Luxuriously jacketed in purple and gold, this book makes a striking addition to a series of recent works on Byzantine empresses. It follows hard on the heels of Lynda Garland's Byzantine Empresses: Women and Power in Byzantium, AD 5-1204 (1999) , Barbara Hill's Imperial Women in Byzantium 1025-1204: Power, Patronage and Ideology (1999) and Liz James's Empresses and Power in Early Byzantium (2001) . There is clearly a revival in the study of the Byzantine empress that has its origins in Charles Diehl's series of biographical portraits of imperial women contained within his Figures Byzantines (1906) . This revival reflects a current general interest in issues of gender and power in history.
Judith Herrin embraces the biographical approach established by Diehl and continued by Garland (though eschewed for thematic approaches by Hill and James) but is distinctive in focusing on three imperial women in a specific context of Byzantine history, the "iconoclast crisis" of the 8th and 9th centuries ("central to the concerns of this book"). The three empresses are Irene, Euphrosyne and Theodora. These women are not just linked by imperial status and historical context, but by ties of family and dynasty; Irene was the grandmother of Euphrosyne, and Theodora was Euphrosyne's daughter-in-law.
Of the three, Irene and Theodora are the better known given their association with the restoration of icons in 787 and 843 respectively. Irene has the added distinction of being one of the few Byzantine empresses who reigned in her own right (797-802), a position secured by the deposition of her son Constantine VI, blinded in the chamber of his birth. Euphrosyne's moment of fame is usually limited to her release from monastic exile to become the wife of the emperor Michael II the Amorion (820-829), thus lending him legitimacy through her membership of the Syrian dynasty. Herrin, however, emphasises her key place in the chain from Irene to Theodora.
The biographies of the three women are sandwiched between an introductory chapter on the Byzantine empire and its history up to 775, and a general conclusion. Herrin's thesis is that: "These three widowed women exercised imperial power and managed the course of the empire's history in purposive, deliberate and connected fashion", and to an extent that they "profoundly altered the course of history". Herrin investigates the ways in which these imperial women could exercise power, but also, drawing on her recent article "The imperial feminine in Byzantium" (in Past and Present ), how this was acceptable in their patriarchal society through precedents and circumstances. Herrin is notably alive to historical issues beyond the question of women and power. She suggests that without these women, the restoration of the icon to its central place within Byzantine culture was not guaranteed, and that the character of future art could have been radically different. She also hypothesises that the failure to restore icons would have had significant political repercussions for the medieval world.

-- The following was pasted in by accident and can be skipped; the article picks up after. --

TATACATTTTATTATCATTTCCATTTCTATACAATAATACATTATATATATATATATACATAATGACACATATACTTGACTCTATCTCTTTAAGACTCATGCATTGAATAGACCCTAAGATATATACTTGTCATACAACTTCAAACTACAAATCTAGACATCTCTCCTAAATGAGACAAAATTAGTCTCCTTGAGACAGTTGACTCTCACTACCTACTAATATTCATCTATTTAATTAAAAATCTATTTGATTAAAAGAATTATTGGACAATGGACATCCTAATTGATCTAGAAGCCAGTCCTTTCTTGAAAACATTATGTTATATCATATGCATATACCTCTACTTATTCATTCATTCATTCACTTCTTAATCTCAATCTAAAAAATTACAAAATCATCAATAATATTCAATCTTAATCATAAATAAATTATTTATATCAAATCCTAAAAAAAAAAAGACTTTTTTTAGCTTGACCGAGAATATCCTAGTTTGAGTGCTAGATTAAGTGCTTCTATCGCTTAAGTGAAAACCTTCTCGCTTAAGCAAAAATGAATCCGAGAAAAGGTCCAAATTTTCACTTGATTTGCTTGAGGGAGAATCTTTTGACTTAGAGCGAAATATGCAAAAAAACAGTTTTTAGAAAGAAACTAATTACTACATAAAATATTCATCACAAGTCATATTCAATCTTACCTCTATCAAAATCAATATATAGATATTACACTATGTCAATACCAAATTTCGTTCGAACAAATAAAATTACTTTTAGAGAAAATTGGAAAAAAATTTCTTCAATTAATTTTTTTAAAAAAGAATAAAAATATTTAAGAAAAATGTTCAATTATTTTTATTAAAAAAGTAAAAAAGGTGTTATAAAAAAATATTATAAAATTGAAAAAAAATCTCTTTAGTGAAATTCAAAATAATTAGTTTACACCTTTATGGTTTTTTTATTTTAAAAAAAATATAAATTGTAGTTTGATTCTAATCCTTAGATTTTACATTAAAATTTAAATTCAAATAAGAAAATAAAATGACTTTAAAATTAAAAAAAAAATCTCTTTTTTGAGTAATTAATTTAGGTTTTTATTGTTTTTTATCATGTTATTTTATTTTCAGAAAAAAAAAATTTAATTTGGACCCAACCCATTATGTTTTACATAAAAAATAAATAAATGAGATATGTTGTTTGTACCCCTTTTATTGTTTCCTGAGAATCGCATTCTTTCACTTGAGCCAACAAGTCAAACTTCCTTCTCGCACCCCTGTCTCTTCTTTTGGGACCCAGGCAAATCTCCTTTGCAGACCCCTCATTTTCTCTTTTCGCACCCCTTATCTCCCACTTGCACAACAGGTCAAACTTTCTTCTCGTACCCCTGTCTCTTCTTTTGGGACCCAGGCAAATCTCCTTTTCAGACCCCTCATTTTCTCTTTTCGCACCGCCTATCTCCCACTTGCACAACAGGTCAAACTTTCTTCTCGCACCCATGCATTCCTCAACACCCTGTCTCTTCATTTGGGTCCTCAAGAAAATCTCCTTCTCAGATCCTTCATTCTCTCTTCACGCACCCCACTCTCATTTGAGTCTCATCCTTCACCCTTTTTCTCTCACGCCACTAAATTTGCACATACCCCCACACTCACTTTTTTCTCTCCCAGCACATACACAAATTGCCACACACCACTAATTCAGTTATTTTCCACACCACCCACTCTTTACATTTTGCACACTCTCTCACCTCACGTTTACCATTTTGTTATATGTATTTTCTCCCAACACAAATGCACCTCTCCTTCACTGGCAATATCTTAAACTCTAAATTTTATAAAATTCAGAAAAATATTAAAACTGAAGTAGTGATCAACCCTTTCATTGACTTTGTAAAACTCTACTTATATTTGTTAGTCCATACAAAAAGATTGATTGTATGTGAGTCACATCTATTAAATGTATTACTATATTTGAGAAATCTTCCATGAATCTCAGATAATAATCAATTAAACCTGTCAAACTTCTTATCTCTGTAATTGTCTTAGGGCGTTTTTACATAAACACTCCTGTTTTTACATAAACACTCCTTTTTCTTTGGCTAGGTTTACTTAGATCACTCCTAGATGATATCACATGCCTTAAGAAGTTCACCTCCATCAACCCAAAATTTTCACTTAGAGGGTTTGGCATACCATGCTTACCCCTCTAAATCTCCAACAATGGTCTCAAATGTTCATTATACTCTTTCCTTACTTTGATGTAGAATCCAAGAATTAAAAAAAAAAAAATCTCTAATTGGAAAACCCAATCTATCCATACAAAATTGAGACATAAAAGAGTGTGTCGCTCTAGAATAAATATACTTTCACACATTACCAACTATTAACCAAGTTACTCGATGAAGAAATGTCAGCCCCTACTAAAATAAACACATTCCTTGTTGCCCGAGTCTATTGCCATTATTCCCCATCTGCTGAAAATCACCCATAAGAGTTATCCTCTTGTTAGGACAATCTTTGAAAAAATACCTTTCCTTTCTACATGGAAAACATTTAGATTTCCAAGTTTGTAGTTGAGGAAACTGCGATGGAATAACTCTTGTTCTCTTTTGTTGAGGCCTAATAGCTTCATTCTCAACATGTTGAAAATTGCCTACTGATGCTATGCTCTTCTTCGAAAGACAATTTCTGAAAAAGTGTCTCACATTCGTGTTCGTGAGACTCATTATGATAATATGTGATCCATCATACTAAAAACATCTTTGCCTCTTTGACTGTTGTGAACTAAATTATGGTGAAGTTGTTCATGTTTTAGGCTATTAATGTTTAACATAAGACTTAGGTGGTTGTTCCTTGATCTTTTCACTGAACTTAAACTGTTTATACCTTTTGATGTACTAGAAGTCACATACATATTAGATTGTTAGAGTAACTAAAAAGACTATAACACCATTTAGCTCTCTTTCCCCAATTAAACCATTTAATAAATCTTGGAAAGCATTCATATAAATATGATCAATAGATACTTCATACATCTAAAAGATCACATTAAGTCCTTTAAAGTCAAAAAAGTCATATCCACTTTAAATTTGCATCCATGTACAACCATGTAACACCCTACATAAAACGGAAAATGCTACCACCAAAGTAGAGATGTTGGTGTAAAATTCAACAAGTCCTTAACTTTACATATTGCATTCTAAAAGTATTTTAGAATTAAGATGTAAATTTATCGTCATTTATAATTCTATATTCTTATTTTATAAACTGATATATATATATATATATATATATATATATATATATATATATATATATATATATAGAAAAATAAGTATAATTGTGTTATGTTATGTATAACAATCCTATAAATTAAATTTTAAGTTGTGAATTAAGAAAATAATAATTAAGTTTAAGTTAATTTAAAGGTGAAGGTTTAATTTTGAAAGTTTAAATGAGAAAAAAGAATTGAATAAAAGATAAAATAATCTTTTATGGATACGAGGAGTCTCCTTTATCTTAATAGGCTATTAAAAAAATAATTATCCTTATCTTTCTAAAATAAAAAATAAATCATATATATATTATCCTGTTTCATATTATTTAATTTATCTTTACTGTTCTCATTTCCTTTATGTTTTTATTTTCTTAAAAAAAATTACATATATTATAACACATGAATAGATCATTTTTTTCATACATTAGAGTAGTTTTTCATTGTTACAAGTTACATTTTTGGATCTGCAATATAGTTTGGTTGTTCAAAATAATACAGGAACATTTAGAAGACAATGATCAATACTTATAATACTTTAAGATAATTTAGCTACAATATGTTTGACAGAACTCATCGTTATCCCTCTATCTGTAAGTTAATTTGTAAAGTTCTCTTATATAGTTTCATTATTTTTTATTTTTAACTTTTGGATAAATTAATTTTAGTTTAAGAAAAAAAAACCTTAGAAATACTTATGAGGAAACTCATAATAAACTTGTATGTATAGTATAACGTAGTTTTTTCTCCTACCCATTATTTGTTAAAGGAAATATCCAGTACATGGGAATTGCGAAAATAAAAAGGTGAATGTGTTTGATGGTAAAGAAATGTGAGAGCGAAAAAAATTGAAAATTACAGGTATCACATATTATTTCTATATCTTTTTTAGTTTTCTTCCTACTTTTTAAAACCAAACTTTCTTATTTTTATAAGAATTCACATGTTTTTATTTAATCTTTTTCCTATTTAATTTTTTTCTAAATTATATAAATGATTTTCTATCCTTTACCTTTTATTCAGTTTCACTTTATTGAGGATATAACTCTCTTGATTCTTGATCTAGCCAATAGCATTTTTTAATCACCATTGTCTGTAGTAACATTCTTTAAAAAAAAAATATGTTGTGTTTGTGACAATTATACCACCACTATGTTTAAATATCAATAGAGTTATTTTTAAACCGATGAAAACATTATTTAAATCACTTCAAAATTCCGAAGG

One of the most perplexing features of this book is the envisaged readership. The introductory chapter on Byzantium, the broad historical perspective, the confining of vital discussion of methodology and sources to the end of the book with the notes, and the select referencing and bibliography all suggest a more general, non-specialist audience. Yet there is also an assumption of some knowledge, and Byzantinists will certainly want to digest the book's views and arguments.
It is unfortunate that the issues of methodology and sources are relegated to the back as they are crucial. Here we are faced with the paucity of the evidence for the study of these women (as well as its difficult nature), and Herrin's method of "imaginative reconstruction" is revealed. Her practice of using the present tense rather than the more accurate conditional at certain points in the book would have been better declared at the book's beginning.
The biographical approach to the women may be cause for concern. Yet alternative approaches can be sampled in the work of Hill and James and, as Herrin anticipates, "serious study of female rulers in Byzantium will continue". (One also looks forward to male rulers being studied in the light of gender and power.) The biographical approach also dilutes some key debates. Are the "bride-shows" literary invention or historical reality? How significant was the "iconoclast crisis"? Were women more naturally iconophile? Was iconoclasm on the wane before the death of Theophilos or not? All these questions are still open. Ultimately, though, if Herrin's book does nothing but convey to a general audience that there is more to Byzantine empresses than the infamous 6th-century Theodora, it will have provided a valuable service.
Shaun Tougher is lecturer in ancient history, Cardiff University.
Women in Purple: Rulers of Medieval Byzantium
Author - Judith Herrin
ISBN - 0 297 64334 7
Publisher - Weidenfeld and Nicolson
Price - £20.00
Pages - 304